One of the trendiest products on social media over the last year isn’t from an elusive French pharmacy brand. Instead, one of the moment’s biggest products is a regular drugstore staple you likely already have in your bathroom: Vaseline.
The Google of petroleum jelly began trending because of the concept of “slugging” (which has nothing to do with baseball).
“With slugging, active ingredients are applied first, followed by a lighter moisturizer like hyaluronic acid, and then sealed with petroleum jelly to lock in moisture,” said Viktoryia Kazlouskaya, MD, PhD, a dermatologist. “While this technique may benefit those with dry skin, it’s not necessarily suitable or essential for everyone.”
Even before TikTok, Vaseline was billed as a miracle skincare product, even a quick fix for chapped lips. You also might hear mixed views on using Petroleum jelly for acne treatment. What’s the real deal? Dermatologists weighed in.
Let’s start with defining petroleum jelly.
“Petroleum jelly, commonly marketed as Vaseline, is made from natural waxes and mineral oils that are safe for external use to help lock in moisture and relieve dryness on the skin and lips,” said Dr. Samuel Hetz, MD, the medical director of Concept Medical who focuses on aesthetic medicine and skin disorders.
Dr. Hetz says locking in moisture and hydration is the main benefit of using Vaseline for skincare.
“Vaseline is insoluble in water,” Dr. Hetz says. “Therefore, when used on top of hydrating skin and lip products, it can add an extra layer of hydration protection.”
Dr. Kazlouskaya echoed this sentiment.
“Petroleum jelly possesses unique qualities, such as its ability to prevent moisture from evaporating, surpassing that of any similar component,” Dr. Kazlouskaya said. “This feature allows active ingredients to effectively penetrate the skin.”
Yet, dermatologists share that petroleum jelly has a few other less-talked-about perks, most notably the following:
- It’s healing. In addition to locking in moisture to protect against dry skin, Vaseline can help heal the issue (including chapped lips). “Using petroleum jelly regularly on particularly dry spots on the skin, such as cracked lips and ankles, can help trap moisture in the skin and allow it to heal,” Dr. Hetz said.
- Antimicrobial properties. “Its lack of water in the composition gives it antimicrobial properties, as bacteria typically thrive in water-rich environments,” Dr. Kazlouskaya said.
- Non-allergenic. There’s a reason pediatricians offer Vaseline as a diaper rash cream alternative, even to parents of newborns. “Petroleum jelly does not have any additives like fragrance or other irritating ingredients,” Dr. Hetz said. As a result, risks of allergic reactions or additional irritation are low when applying petroleum jelly.
- Help with dryness associated with acne treatment. We’ll get to pore-clogging rumors. However, Dr. Kazlouskaya recommends using petroleum jelly for some patients with acne who may be using products known to dry out the skin. “From personal experience, I recommend petroleum jelly to patients undergoing acne treatment with medications like Accutane or topical tretinoin, particularly if they have dry, sensitive skin, as they rarely encounter issues,” she said.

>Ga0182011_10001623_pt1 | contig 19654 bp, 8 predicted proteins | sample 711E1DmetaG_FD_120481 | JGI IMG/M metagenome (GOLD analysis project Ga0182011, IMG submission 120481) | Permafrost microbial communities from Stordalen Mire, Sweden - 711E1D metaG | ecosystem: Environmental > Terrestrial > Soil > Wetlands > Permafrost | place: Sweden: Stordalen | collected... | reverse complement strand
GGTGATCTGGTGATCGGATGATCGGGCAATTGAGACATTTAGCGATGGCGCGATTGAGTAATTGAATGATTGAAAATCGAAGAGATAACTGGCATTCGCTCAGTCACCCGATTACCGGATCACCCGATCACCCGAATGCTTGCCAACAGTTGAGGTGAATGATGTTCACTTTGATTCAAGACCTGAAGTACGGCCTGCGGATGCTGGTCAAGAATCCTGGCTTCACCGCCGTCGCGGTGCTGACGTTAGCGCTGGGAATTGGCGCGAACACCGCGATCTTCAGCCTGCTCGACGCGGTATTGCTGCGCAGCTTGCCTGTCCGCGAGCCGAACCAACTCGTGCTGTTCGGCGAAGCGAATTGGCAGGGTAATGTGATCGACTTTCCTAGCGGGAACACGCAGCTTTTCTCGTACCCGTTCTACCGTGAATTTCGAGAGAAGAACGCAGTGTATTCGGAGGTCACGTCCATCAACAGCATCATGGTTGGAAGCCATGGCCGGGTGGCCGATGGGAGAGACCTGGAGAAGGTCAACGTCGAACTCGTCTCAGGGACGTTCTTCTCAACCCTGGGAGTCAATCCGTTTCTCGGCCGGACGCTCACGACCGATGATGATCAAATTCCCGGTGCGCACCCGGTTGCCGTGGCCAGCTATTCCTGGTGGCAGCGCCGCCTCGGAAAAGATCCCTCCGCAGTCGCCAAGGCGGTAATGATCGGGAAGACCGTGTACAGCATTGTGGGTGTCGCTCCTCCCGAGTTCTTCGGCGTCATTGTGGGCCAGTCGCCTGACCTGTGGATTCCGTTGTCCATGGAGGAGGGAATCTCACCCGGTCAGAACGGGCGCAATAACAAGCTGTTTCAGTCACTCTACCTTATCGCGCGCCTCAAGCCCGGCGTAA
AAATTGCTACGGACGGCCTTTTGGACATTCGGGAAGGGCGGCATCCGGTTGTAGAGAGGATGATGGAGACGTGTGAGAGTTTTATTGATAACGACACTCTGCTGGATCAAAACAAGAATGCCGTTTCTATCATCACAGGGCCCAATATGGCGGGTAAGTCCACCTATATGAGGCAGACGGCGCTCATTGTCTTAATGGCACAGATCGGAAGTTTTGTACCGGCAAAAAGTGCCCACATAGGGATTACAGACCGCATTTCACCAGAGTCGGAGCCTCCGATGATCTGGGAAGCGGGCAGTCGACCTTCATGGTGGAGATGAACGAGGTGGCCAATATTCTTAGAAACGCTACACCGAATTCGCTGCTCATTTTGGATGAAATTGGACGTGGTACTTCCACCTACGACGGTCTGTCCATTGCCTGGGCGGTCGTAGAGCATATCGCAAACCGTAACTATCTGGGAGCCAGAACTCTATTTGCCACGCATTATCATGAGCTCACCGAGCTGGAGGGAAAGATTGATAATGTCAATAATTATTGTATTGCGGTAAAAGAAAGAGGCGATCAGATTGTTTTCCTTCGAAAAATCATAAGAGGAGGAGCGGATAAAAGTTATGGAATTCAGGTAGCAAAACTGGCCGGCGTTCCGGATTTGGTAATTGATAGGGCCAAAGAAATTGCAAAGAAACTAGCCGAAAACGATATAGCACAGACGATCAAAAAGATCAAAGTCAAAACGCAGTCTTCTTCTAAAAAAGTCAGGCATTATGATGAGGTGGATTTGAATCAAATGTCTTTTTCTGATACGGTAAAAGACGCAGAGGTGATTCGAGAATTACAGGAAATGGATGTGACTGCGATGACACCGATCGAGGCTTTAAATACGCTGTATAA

Petroleum jelly is generally low-risk.
“Despite its origins in petroleum, it undergoes a vigorous purification process to eliminate potentially harmful substances, rendering it extremely safe for use,” Dr. Kazlouskaya said. “Its safety has been supported by its extensive history of use dating back to 1859, making it permissible even for newborns. There are no known risks associated with using petroleum jelly.”
What about the idea that petroleum jelly can clog the pores?
“Petroleum jelly is noncomedogenic, which means it will not block the pores in a way that causes acne,” Dr. Hetz said. “However, if there is dirt and natural oils blocking the pores, and you apply Vaseline, you will be essentially locking in that dirt, which could lead to breakouts. People with naturally oily skin would be more susceptible to this issue.”
You also may not like how petroleum jelly feels on your face.
“Some users may experience increased sweating and a sensation of heat when using petroleum jelly in hot, humid climates,” Dr. Kazlouskaya said. “In such cases, opting for a lighter moisturizer may be more suitable.”
Ready to give Vaseline a try? Dr. Hetz shared the best way to apply it to your skin:
- Apply any other products. “Petroleum jelly should be the last layer,” Dr. Hetz said.
- Ensure hands are clean and dry
- Spread evenly over the skin, wiping any excess that causes discomfort
“Be wary that it will not be easily absorbed, so any clothing you put on top of petroleum jelly will see some transfer,” he said. “Stop using it if it causes breakouts or once the dry skin area you were treating returns to normal texture.”
Dr. Kazlouskaya flags that petrolatum is commonly found on the skincare product ingredients list if you need something different.
“For those wishing to avoid it, alternative occlusive moisturizing ingredients include mineral oils, silicones, dimethicone, waxes, and lanolin,” Dr. Kazlouskaya said.
Vaseline has gained popularity on TikTok, with fans saying the petroleum jelly helps them with dry skin. Experts share that Vaseline can help lock in moisture, keeping the skin hydrated. Vaseline and other petroleum jellies can help heal dry skin, such as cracked feet or chapped lips. One dermatologist even recommends Vaseline to patients undergoing acne treatment who are prone to dry skin. The data that petroleum jelly clogs pores aren’t substantial, though some people may not like the greasy feeling. Dermatologists share that everyone should stop using the product if they notice breakouts or irritation. Generally, Vaseline causes few allergies or issues, and even newborns can use the product.
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